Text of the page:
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VI, FACTORS INFLUENCING THE DOSE FOR AEROSOLS 0 A. FACTORS INFLUENCING TOTAL DOSE I) CONCENTRATION IN AIR, C, MG/M3 OR MG/L 11) PARTICLE SIZE.~gp WHICH WILL DETERMINE THE FRACTION OF AEROSOL DEPOSITED) III) MINUTE VENTILATION, MV, WHICH IS DETERMINED BY TIDAL VOLUME (VT) AND NUMBER OF BREATHS PER MINUTE (F) IV) DURATION OF EXPOUSRE IN MINUTES (T) V) BODY WEIGHT, KG USEFUL VALUES AT REST SPECIES VT (ML) F MAN (70 KG) 800 15 MOUSE (.02 KG) 0.1 - 0.2 250 RAT (.2 KG) 2 120 GUINEA PIGS (.2 KG) 2 120 MONKEYS (3 KG) 40 35 MAN (MO DERATE EXERCISE) 1.450 15 f DEPOSITION: ALL FACTORS WHICH DETERMINE WHAT FRACTION OF THE INSPIRED AEROSOL WILL BE CAUGHT IN THE RESPIRATORY TRACT (NOSE TO ALVEOLI) AND FAIL TO EXIT WITH THE EXPIRED AIR, 0 REQUIRED READING FOR ANYONE PLANNING TO WORK WITH AEROSOLS: DEPOSITION AND RETENTION MODELS FOR INTERNAL DOSIMETRY OF THE HUMAN RESPIRATORY TRACT, TASK GROUP ON LUNG DYNAMICS HEALTH PHYSICS 1?. 173-207, 1966, RECENT REVIEW: J,D, BRAIN AND P,A, VALBERG. AMER. REV, RESP. DISEASE 120, 1325-1373, 1979, 311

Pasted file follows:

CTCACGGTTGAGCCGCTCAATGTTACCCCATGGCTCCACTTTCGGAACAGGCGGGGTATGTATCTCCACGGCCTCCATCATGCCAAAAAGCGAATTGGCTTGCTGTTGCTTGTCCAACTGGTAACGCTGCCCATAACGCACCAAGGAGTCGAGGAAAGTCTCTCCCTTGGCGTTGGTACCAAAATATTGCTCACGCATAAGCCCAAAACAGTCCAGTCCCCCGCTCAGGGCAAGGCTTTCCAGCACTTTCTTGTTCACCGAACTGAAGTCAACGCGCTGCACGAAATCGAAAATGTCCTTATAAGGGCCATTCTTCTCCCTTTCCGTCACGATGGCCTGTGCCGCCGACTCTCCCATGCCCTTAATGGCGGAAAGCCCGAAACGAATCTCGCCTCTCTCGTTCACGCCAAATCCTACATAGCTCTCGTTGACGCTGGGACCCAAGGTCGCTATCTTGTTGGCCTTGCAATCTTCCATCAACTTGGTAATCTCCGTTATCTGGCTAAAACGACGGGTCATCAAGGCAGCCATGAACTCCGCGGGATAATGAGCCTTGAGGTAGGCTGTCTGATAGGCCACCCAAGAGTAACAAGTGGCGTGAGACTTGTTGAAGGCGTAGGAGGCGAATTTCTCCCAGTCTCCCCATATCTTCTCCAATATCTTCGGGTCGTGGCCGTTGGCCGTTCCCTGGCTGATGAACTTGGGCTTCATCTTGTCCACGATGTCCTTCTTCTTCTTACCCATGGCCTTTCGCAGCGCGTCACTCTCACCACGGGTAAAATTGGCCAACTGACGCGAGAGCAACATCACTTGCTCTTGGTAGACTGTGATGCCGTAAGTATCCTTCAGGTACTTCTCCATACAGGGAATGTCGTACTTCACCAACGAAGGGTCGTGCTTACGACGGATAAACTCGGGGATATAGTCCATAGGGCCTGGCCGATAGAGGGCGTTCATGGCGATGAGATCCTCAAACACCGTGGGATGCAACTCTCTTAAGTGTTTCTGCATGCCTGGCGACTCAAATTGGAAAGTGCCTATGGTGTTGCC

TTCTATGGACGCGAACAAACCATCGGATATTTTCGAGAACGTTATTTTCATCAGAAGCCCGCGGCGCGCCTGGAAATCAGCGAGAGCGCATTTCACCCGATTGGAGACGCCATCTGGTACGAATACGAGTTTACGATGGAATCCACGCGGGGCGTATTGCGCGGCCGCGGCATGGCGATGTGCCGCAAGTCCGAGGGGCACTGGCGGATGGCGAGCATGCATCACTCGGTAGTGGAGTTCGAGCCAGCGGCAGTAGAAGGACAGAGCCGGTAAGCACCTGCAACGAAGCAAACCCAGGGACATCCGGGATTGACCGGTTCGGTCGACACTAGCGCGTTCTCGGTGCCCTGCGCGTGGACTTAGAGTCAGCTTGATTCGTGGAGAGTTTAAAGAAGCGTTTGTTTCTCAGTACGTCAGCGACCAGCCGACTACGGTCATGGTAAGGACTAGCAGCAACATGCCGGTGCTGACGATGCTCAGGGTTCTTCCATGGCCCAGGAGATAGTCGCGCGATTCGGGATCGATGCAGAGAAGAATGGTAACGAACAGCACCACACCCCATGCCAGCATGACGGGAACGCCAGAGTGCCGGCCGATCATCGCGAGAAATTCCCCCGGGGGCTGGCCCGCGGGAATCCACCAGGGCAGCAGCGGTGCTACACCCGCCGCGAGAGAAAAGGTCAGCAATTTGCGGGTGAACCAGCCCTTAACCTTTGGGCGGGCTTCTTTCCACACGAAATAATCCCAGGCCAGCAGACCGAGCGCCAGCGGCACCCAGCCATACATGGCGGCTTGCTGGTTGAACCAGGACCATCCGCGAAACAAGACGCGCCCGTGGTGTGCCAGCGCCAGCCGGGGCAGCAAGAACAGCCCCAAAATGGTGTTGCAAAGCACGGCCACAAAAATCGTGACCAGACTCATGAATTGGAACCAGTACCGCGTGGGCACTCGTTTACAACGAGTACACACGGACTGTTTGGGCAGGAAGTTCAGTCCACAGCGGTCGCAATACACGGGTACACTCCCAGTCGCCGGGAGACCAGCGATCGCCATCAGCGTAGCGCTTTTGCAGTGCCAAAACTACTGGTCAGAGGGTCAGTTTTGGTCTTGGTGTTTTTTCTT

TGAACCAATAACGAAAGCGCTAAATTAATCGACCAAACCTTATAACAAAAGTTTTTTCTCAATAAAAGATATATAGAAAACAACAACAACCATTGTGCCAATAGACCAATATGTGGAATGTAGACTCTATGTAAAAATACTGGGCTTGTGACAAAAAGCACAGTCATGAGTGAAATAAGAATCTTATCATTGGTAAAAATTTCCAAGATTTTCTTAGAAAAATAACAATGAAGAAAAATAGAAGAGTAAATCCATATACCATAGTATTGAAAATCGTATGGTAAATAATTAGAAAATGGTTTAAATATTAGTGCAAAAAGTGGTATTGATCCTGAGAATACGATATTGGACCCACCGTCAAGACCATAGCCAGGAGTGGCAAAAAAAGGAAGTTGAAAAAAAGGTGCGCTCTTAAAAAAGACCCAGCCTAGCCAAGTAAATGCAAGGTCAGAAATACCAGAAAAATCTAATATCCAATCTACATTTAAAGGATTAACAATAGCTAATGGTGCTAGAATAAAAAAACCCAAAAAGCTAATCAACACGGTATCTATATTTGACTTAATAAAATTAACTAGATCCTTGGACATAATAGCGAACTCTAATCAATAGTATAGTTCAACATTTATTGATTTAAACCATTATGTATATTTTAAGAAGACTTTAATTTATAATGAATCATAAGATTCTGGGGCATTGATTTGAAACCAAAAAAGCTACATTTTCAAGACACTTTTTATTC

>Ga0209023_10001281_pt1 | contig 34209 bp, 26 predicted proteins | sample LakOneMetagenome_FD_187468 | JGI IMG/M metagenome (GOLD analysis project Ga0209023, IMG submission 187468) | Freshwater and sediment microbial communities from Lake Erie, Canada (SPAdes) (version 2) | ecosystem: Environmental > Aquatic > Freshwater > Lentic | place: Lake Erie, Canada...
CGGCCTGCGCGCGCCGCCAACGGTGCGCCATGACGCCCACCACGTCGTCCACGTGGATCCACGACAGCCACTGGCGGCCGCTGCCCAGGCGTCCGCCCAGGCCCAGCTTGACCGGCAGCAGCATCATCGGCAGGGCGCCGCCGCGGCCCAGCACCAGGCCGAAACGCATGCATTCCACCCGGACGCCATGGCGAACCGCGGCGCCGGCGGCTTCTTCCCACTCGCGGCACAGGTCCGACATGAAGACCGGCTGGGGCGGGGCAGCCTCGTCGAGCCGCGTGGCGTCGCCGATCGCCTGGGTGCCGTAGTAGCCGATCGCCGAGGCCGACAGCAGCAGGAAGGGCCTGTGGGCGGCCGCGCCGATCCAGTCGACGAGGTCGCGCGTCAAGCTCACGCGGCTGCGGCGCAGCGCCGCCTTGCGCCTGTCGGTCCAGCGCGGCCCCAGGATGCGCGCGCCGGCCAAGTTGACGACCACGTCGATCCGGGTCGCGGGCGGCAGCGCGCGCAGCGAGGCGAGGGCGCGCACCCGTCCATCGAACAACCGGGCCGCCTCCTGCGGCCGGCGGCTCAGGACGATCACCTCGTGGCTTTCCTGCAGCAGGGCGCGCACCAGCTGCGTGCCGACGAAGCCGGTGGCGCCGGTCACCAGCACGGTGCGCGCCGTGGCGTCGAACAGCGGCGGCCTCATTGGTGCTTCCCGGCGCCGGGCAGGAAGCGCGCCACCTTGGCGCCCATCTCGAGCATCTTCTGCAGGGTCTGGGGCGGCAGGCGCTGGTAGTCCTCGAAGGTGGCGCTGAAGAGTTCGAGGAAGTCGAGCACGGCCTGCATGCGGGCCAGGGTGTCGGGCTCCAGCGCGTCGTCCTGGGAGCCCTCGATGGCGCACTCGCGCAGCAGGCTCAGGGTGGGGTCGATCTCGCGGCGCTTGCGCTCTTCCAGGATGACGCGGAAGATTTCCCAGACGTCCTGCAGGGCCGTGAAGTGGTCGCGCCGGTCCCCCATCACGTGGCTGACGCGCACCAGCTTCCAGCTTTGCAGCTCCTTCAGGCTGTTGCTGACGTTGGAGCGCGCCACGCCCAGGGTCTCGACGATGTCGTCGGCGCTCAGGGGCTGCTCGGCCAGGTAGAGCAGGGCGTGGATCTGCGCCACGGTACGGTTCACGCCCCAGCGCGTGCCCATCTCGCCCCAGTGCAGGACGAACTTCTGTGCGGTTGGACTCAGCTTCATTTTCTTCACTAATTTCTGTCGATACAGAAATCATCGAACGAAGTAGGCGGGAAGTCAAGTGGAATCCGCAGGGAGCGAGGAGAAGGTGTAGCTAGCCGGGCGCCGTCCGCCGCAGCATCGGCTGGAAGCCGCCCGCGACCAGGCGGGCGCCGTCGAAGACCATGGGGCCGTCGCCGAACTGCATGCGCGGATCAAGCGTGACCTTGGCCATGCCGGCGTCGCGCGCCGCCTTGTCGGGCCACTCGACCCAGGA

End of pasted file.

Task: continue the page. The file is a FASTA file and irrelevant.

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B. FACTORS AFFECTING REGIONAL DEPOSITION: SIZE, SHAPE, DENSITY I) SEDIMENTATION (GRAVITY), SETTLING ALL PARTICLES WITH DENSITY GREATER THAN AIR EXPERIENCE A DOWNWARD FORCE DUE TO GRAVITY F GRAV = V PART'(D PART - D AIR) G V PART = VOLUME OF THE PARTICLE D = DENSITY G = GRAVITATIONAL ACCELERATION THUS. THE PARTICLE ACCELERATES DOWNWARD UNTIL ITS VELOCITY INCREASES TO THE POINT WHERE THE RETARDING FORCE DUE TO ITS MOTION THROUGH AIR JUST BALANCES ITS WEIGHT1 IF PARTICLE IS SPHERIC AND SMALL ENOUGH SO THAT VISCOUS FORCES ARE THE PRIMARY RESISTIVE FORCES STOKE'S LAW APPLIES TO PREDICT RETARDING FORCES. F RESIST=3%~D N V D = DIAMETER OF PARTICLE N = VISCOSITY OF AIR V= VELOCITY OF THE PARTICLE 313